Be aware too that with web applications, there may be a timeout that occurs elsewhere in the system which is generated outside of the control of Couchbase Server and Couchbase Client SDKs. For instance, most web application servers will not let a request continue indefinitely.
The default timeout for any given node in a Couchbase cluster is 2.5 seconds. If a Couchbase SDK does not receive a response from the server by this time, it will drop the connection to Couchbase Server and attempt to connect to another node.
Applications built on Couchbase can have timeouts configured at the following levels:
The Couchbase PHP SDK does not have any connection, authentication, or request timeouts which can be set as of the 1.0 version of the SDK.
The following are timeouts that can be set for a connection to Couchbase Server from the Java SDK:
Table 6.1. Available Timeouts for Java Connections
|MaxReconnectDelay||Maximum number of milliseconds to wait between reconnect attempts.||30 seconds|
|ShouldOptimize||If multiple requests simultaneously occur for same record, the record will be retrieved only once from the database and then returned to each request. This eliminates the need for multiple retrievals.||true|
|OpQueueMaxBlockTime||The maximum amount of time, in milliseconds a client will wait to add a new item to a queue.||10 milliseconds|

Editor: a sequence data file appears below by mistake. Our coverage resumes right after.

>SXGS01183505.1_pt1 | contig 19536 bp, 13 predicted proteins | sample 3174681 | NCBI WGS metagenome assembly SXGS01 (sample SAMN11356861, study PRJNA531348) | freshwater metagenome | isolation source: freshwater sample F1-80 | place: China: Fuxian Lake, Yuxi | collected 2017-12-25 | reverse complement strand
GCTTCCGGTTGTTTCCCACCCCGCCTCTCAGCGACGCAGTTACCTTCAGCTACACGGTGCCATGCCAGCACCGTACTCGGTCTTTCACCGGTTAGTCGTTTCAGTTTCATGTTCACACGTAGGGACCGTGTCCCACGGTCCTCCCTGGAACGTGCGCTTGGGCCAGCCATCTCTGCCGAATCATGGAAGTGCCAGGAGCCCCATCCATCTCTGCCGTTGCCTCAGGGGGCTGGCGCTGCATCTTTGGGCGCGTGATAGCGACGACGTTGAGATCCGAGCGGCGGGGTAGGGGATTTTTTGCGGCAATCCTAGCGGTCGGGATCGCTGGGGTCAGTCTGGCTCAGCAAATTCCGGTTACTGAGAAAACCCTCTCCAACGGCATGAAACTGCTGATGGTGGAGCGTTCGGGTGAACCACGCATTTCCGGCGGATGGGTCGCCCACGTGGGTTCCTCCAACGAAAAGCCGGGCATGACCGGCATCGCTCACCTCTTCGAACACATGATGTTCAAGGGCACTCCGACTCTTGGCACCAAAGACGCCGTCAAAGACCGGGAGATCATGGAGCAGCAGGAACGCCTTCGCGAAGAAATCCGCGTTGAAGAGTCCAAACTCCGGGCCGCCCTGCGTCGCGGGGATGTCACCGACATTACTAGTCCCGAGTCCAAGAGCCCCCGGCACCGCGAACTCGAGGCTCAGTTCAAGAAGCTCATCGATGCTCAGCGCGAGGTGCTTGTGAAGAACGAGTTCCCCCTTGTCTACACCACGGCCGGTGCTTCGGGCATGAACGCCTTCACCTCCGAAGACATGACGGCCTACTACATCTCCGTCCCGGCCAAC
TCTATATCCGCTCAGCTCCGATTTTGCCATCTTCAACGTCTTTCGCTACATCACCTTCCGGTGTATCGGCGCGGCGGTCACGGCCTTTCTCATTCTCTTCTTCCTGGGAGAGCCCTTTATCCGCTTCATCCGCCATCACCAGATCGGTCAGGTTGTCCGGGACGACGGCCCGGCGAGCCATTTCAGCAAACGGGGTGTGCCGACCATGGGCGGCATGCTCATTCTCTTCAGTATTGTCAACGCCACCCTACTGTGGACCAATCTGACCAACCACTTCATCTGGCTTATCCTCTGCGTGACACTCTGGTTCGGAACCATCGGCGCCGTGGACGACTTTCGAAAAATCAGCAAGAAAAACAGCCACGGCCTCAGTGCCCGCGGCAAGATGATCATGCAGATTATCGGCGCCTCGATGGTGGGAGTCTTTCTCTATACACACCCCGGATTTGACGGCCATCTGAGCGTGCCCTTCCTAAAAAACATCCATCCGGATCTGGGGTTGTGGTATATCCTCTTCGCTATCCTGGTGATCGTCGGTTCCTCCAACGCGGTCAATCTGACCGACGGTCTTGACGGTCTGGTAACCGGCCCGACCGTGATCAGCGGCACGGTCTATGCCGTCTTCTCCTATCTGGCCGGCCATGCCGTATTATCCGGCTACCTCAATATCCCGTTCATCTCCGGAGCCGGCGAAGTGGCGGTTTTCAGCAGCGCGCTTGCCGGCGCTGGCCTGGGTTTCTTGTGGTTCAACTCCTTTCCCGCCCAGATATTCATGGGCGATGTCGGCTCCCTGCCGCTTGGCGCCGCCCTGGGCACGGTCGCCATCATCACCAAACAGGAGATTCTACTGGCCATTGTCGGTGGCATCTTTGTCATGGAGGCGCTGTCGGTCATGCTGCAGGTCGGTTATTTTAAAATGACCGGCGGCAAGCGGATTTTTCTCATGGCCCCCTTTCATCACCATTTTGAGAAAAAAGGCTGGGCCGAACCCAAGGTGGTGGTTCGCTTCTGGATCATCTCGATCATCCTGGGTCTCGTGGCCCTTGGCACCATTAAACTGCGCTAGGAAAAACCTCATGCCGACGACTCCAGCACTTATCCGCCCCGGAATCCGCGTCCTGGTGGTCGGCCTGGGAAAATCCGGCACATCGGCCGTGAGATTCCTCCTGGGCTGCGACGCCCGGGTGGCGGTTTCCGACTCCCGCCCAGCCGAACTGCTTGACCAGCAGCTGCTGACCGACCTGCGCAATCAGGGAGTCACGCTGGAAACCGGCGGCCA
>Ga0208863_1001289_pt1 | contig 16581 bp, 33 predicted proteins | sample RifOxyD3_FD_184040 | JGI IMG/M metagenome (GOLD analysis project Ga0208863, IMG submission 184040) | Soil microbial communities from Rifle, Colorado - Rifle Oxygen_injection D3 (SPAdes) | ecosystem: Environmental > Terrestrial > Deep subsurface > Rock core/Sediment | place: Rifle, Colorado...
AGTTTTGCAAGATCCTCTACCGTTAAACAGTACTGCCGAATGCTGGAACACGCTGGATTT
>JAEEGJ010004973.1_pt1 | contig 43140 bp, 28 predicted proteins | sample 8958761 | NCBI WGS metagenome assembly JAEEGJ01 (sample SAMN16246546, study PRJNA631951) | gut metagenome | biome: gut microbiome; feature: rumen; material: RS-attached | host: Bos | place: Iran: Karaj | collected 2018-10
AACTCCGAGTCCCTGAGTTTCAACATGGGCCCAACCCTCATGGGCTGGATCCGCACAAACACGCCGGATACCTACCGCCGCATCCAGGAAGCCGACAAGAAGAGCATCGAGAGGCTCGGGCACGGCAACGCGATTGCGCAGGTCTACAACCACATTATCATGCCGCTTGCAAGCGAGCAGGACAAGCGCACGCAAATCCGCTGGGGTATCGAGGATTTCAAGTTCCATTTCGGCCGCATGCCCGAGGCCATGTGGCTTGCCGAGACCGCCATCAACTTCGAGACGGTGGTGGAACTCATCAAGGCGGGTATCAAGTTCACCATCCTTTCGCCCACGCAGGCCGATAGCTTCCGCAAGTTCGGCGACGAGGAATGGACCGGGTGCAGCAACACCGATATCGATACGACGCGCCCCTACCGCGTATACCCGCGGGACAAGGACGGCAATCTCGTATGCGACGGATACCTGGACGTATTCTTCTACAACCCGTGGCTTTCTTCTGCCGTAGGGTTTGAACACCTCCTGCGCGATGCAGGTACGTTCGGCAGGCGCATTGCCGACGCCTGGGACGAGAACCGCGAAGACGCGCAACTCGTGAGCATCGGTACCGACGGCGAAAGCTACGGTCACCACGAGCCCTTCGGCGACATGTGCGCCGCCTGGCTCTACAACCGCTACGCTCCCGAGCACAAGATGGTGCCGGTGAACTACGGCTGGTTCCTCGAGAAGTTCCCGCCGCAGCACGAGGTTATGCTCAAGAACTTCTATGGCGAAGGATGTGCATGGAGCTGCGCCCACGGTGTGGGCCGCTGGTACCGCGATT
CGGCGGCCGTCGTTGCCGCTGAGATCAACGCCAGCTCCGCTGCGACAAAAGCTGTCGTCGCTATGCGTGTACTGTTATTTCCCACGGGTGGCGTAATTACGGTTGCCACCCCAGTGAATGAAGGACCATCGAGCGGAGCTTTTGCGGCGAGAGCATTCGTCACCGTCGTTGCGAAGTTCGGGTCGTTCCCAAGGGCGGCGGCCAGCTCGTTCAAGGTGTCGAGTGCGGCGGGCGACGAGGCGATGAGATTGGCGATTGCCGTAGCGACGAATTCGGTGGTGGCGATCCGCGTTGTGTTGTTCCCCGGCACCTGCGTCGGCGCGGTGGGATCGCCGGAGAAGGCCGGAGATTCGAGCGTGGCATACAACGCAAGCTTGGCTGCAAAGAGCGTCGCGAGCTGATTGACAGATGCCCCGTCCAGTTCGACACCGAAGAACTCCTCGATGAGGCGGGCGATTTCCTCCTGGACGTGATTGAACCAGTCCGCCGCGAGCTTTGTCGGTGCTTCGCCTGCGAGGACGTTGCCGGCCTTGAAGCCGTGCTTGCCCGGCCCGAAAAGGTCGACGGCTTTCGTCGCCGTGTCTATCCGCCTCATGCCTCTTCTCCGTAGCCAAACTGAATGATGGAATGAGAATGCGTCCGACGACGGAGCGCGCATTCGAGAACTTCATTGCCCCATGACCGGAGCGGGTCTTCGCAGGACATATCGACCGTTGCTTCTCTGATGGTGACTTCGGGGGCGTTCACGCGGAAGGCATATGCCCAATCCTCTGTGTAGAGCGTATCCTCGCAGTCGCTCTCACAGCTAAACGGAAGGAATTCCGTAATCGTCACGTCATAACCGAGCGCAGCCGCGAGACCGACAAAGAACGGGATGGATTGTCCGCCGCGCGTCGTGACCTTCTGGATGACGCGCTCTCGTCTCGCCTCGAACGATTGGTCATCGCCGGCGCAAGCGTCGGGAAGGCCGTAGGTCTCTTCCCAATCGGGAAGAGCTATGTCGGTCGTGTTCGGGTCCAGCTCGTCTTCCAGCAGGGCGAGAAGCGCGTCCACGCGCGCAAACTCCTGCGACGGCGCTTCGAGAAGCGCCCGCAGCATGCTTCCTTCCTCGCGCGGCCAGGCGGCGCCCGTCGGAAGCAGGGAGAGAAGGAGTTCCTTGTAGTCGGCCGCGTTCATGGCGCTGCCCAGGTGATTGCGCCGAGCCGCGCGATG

|OpTimeout||Operation timeout used by this connection.||2.5 seconds|
|TimeoutExceptionThreshold||Maximum number of timeouts allowed before this connection will shut down.||998 timeouts|
If you performing asynchronous transactions, you should be aware that performing these operations allocates memory at a low level. This can create a lot of information that needs to be garbage-collected by a VM, which will also slow down your application performance.
The following are timeouts that you set for a connection to Couchbase Server from the .Net SDK:
Table 6.2. Available Timeouts for .Net Connections
|Timeout||Maximum number of milliseconds to wait to connect to a pool.||10000|
|Deadtimeout||Time to wait attempting to connect to pool when all nodes are down. In milliseconds.||10000|
|RetryCount||Number of times the SDK has attempted to reconnect to a pool.||0|
|RetryTimeout||Maximum number of seconds to wait during an attempt to reconnect.||500 seconds|
The following are timeouts that typically can be set for a connection to Couchbase Server from the Ruby SDK:
Table 6.3. Available Timeouts for Ruby Connections
|:timeout||Maximum number of microseconds to wait for a connection or a read/write to occur.||2500000 microseconds.|
In the case of the Ruby SDK, you can set a timeout for the initial connection, and then change the timeout setting. This new connection-level setting will apply to any subsequent read/write requests made with the client instance:
conn = Couchbase.connect(:timeout => 3_000_000) conn.timeout = 1_500_000 conn.set("foo", "bar")
In this example, we create a new Couchbase client instance with
Couchbase.connect() and set the
connection time out to 3 seconds. If the client instance fails
to connect in the three seconds, it will timeout and return a
failure to connect error. Then we set the timeout to 1.5, which
will be the timeout level of any requests made with that client
instance, such as the